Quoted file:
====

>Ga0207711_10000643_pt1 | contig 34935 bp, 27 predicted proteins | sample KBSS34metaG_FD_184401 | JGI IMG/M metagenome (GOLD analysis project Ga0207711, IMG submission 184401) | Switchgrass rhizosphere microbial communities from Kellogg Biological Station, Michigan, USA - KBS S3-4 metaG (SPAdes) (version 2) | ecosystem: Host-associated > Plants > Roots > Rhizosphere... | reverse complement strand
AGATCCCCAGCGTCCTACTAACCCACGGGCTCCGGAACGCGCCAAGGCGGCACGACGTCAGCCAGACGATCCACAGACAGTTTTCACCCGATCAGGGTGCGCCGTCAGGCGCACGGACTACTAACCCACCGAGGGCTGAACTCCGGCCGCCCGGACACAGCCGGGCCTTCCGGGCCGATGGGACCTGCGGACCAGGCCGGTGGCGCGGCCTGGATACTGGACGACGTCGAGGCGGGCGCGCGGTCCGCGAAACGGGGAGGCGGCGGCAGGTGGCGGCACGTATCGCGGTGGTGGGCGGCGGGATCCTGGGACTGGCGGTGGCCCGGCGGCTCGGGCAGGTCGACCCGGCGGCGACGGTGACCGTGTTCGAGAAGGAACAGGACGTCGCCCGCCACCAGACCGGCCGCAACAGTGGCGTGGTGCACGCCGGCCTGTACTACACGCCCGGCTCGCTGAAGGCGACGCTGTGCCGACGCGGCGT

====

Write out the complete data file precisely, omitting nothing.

>Ga0207711_10000643_pt1 | contig 34935 bp, 27 predicted proteins | sample KBSS34metaG_FD_184401 | JGI IMG/M metagenome (GOLD analysis project Ga0207711, IMG submission 184401) | Switchgrass rhizosphere microbial communities from Kellogg Biological Station, Michigan, USA - KBS S3-4 metaG (SPAdes) (version 2) | ecosystem: Host-associated > Plants > Roots > Rhizosphere... | reverse complement strand
AGATCCCCAGCGTCCTACTAACCCACGGGCTCCGGAACGCGCCAAGGCGGCACGACGTCAGCCAGACGATCCACAGACAGTTTTCACCCGATCAGGGTGCGCCGTCAGGCGCACGGACTACTAACCCACCGAGGGCTGAACTCCGGCCGCCCGGACACAGCCGGGCCTTCCGGGCCGATGGGACCTGCGGACCAGGCCGGTGGCGCGGCCTGGATACTGGACGACGTCGAGGCGGGCGCGCGGTCCGCGAAACGGGGAGGCGGCGGCAGGTGGCGGCACGTATCGCGGTGGTGGGCGGCGGGATCCTGGGACTGGCGGTGGCCCGGCGGCTCGGGCAGGTCGACCCGGCGGCGACGGTGACCGTGTTCGAGAAGGAACAGGACGTCGCCCGCCACCAGACCGGCCGCAACAGTGGCGTGGTGCACGCCGGCCTGTACTACACGCCCGGCTCGCTGAAGGCGACGCTGTGCCGACGCGGCGT